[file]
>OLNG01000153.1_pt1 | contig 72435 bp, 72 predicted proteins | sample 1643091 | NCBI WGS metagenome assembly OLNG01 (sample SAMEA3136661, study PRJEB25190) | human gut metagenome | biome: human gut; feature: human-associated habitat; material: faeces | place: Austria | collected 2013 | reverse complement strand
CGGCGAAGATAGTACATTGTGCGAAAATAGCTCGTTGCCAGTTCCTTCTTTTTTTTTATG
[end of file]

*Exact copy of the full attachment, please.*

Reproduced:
>OLNG01000153.1_pt1 | contig 72435 bp, 72 predicted proteins | sample 1643091 | NCBI WGS metagenome assembly OLNG01 (sample SAMEA3136661, study PRJEB25190) | human gut metagenome | biome: human gut; feature: human-associated habitat; material: faeces | place: Austria | collected 2013 | reverse complement strand
CGGCGAAGATAGTACATTGTGCGAAAATAGCTCGTTGCCAGTTCCTTCTTTTTTTTTATG